Chicago Hotel Expert Noreen Heron Shares Trade Secrets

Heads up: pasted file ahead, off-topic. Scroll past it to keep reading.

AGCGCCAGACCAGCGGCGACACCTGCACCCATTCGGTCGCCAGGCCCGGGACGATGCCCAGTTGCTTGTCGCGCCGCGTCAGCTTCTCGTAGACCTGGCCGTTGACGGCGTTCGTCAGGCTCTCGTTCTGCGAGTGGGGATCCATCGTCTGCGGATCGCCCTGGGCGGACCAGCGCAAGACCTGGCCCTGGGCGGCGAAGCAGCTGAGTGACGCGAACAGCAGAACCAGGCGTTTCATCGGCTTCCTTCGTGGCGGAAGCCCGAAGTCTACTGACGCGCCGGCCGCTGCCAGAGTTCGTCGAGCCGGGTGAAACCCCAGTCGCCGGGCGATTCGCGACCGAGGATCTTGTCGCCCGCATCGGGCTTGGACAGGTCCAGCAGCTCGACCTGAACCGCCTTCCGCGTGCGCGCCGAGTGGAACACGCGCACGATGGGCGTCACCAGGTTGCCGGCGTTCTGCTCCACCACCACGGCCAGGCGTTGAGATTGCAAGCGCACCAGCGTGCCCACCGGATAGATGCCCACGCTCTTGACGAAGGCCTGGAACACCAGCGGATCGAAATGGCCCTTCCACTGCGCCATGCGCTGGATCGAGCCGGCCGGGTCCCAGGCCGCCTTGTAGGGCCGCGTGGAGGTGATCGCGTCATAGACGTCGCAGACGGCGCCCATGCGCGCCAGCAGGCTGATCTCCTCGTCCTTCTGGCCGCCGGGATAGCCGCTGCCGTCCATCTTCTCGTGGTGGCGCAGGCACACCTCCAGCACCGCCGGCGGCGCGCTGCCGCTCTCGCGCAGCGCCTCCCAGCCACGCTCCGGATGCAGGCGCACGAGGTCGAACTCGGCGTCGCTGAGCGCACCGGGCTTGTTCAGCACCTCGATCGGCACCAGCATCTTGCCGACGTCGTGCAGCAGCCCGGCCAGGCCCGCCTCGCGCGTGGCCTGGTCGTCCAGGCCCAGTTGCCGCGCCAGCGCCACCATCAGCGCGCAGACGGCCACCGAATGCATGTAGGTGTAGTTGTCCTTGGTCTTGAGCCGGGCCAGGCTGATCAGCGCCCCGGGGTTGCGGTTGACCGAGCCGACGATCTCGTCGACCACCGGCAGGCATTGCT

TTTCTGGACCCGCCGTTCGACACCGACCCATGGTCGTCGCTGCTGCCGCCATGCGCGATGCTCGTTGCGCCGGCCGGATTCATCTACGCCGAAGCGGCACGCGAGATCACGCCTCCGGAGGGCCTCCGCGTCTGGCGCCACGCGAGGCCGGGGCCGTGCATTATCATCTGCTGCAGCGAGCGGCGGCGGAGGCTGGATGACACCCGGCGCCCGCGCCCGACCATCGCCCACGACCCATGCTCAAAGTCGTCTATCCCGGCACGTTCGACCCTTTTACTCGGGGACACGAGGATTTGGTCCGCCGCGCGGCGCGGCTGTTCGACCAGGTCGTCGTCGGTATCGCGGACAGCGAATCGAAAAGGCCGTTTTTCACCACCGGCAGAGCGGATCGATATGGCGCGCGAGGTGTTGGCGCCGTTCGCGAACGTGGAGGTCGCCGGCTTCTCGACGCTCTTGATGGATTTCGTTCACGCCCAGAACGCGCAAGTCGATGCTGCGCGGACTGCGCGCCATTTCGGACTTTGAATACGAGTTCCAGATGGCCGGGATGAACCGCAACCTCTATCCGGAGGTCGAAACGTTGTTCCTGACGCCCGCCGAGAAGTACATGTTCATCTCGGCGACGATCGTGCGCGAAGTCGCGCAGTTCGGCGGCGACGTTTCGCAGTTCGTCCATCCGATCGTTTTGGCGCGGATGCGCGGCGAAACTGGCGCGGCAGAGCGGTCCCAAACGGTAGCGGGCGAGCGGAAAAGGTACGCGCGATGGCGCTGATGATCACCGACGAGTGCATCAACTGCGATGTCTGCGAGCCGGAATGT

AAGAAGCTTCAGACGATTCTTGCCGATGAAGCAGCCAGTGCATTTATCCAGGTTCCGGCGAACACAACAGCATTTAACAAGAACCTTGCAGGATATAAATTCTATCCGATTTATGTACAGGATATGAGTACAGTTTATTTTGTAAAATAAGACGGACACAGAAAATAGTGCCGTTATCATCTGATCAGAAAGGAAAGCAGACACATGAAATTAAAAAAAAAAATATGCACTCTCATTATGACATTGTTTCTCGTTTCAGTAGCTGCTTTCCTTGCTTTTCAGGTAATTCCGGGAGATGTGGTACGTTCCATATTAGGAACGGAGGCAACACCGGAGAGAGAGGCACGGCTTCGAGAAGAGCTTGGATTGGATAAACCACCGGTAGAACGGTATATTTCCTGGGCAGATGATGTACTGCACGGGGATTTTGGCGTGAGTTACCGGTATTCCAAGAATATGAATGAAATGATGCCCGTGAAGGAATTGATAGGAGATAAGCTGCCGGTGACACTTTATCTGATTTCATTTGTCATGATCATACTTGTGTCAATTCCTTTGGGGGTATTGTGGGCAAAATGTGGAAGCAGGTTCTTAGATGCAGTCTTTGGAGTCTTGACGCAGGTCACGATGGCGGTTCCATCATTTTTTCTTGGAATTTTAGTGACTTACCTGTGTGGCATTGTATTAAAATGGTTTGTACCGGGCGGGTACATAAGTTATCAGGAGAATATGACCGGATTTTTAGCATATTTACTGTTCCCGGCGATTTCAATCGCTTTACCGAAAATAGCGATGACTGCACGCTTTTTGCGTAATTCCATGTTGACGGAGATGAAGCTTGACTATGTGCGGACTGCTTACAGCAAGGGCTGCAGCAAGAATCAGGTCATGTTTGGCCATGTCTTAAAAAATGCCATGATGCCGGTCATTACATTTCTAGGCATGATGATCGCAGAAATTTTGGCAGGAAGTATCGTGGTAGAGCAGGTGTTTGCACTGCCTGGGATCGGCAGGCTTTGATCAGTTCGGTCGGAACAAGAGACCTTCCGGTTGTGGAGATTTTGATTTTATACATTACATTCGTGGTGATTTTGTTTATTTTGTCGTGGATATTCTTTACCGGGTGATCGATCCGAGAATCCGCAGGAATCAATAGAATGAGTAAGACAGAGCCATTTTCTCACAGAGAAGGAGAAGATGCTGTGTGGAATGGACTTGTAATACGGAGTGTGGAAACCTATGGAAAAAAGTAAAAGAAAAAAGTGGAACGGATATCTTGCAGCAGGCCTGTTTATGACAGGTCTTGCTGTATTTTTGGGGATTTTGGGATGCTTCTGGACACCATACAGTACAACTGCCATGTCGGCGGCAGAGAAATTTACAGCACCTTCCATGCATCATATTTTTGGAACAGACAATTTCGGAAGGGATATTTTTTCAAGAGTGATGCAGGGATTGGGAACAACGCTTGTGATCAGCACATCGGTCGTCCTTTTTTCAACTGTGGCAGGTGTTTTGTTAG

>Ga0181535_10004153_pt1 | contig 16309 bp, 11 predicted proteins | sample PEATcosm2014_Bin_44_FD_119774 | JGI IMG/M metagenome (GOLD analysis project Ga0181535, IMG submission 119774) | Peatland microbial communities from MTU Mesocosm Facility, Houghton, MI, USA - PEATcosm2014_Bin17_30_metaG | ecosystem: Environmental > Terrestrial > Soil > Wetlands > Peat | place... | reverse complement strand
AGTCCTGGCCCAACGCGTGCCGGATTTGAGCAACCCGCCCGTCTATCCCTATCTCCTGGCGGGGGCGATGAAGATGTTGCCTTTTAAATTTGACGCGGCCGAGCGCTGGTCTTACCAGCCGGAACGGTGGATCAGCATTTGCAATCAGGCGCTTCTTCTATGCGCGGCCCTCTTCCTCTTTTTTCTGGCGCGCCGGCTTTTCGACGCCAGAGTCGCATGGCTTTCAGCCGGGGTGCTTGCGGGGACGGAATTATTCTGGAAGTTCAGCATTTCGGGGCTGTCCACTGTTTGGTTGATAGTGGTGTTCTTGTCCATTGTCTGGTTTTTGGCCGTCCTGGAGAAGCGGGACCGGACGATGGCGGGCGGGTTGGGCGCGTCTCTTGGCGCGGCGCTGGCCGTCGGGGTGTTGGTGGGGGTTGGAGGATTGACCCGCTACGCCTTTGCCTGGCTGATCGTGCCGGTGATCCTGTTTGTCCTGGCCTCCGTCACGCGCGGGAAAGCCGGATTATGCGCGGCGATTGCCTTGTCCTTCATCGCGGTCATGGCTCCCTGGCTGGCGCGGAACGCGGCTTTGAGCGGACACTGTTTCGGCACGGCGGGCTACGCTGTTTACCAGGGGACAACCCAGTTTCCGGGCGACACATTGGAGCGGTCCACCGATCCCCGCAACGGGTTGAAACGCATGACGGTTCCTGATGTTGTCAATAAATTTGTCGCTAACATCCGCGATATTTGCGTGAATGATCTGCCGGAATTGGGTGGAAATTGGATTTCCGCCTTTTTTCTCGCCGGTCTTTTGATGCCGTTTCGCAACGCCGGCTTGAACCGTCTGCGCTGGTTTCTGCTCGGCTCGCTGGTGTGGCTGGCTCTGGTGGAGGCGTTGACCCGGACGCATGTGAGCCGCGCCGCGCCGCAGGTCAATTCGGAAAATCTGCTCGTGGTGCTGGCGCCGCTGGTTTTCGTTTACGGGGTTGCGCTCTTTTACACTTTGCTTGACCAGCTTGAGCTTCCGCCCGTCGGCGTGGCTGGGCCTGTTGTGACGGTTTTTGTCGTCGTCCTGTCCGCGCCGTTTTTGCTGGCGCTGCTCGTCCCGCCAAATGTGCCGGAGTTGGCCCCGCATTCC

noreenNo one knows how much the meetings business has changed in Chicago over the past decades more than Noreen Heron, founder and president of lifestyle communications agency Heron Agency. After beginning her career with Hyatt, Heron launched her own firm in 2000 specializing in the hospitality industry. The company, which now has a staff of nine and an office in Chicago’s popular Lincoln Park neighborhood, has since expanded its client base yet stays true to its roots repping many high-profile hotel brands in Chicago and around the country. Heron sat down with Connect to discuss what she’s learned, the shifting role of hotel publicists and what’s next for the hospitality industry. You’ve worked in the hotel industry since 1995. How have things changed since then for meeting planners? Management on property is now much more hands-on in how they’re servicing the business, which has only helped meeting planners. There are lifestyle and entertainment marketing positions popping up in hotels. We talk about how meetings are 9 a.m. to 5 p.m., but what are guests doing from 5 to 9? Every hotel is trying to redefine what the experience is for guests, rather than just a bed and someone checking in. Brands are developing new words for guests—for example, Hyatt Centric is explorers; Renaissance Chicago Downtown Hotel is discoverers. How has the role of a hotel publicist changed? It’s no longer just a placement and we’re done. Being a rainmaker for a client is a very powerful part of the process. We’re legitimately looking at how we impact their numbers. For example, our client Hyatt Regency McCormick Place wanted to increase its restaurant covers. So we reached out to every meeting organizer planning a convention there and got coupons in their attendee welcome bags. During one meeting of 25,000 teachers, the restaurant was jam-packed with people trying to dine there. Our philosophy here is if hotels are making money, we’re making money because they’re going to need us. One of 2015’s biggest trends was major hotels launching a millennial offshoot brand. What do you think is next? The next thing might just be comfort and value, but done in a luxurious way. I’m surprised how every hotel now has fruit-infused water in lobby. In the ’90s, no hotel would have wanted to compete with its restaurant by giving out free beverages, even if it was just water. The GM was trying to drive every cent of revenue they could. Now, it’s about how comfortable you can make the guests so they don't have to run out to get anything. I think that will only continue. You recently wrote a blog describing a day when 1,600 employees of Hyatt Regency Chicago lined up to welcome a planner from a high-profile convention in town for a site visit. Do you have any other stories about hotels going above and beyond? I think I was giving out a little trade secret by writing that! The doorman at the hotel actually posted to my Facebook page that he remembered that day and would never forget it. Another event we did at Hyatt Regency Chicago was to honor the 15 millionth guest. We had “Hail to the Chief” playing, a dozen roses, Champagne—this guy pulls up, wearing shorts, and has no idea what’s happening. We had news crews there and put him up in the Monarch Suite. Ah, the element of surprise! Any stories about wooing meeting planners? For any meeting planner coming to the property in charge of a large convention, PR would get involved. We’d find out information about him or her. For example, if it were a man coming with a 10-year-old and an 8-year-old, we would load his room with things every family would want. Or if it was a woman coming, I’d call up the PR director for Saks and ask her to send some things over. Can creativity really outweigh the bottom line for planners? It depends on the meeting. Some group leaders just want to be in Orlando. But building relationships along with that creativity can make a difference. For example, when Mayor [Richard M.] Daley was in office in Chicago, he was so pro-business that he would make it a point to be there for meetings between the city and the planner of a particularly big convention. People were blown away by him wanting the business and taking time to be there. It shows how hard people work to get a piece of business. You also mentioned in your blog that it’s harder to sell Chicago than most people think. What factors into that? Chicago struggles with weather. Our taxes also went up to 14.5 percent last year. The taxes themselves aren’t the issue, but when you’re up against New York and Las Vegas and their taxes are the same, it’s hard because their CVBs have larger budgets. Chicago experienced a hotel boom last year, adding at least 2,500 new hotel rooms to its inventory. Yet convention bookings are down. What’s your take? There are more new hotels coming, and I think we’re in a recession right now. Next year I think we’ll be in a deeper recession. But we have peaks and valleys, so it will go up. We’ve been in this same position in Chicago before, and there have been times where we’re walking people to Milwaukee when we have no room nights. [inlinead align="left"]"I think there’s a higher level of service and more value added from hotels. The overall hotel experience is far more enjoyable and customer-oriented than it’s ever been."[/inlinead] What do you think is the biggest challenge for the hotels as a whole right now? The biggest challenge is Airbnb. There are lobbyists on the hotel side working to control that; it’s very similar to the cab associations trying to control Uber pickups across the country. However, I think there’s a higher level of service and more value added from hotels. The overall hotel experience is far more enjoyable and customer-oriented than it’s ever been. How is social media affecting the industry? Everybody is a critic now. Hotels live and die by TripAdvisor and Yelp. Not everyone on the planet is fair and reasonable in terms of reviewing, and that’s the fear in terms of the future. [These sites are] changing the way people are choosing hotels, and there’s a lot less brand loyalty.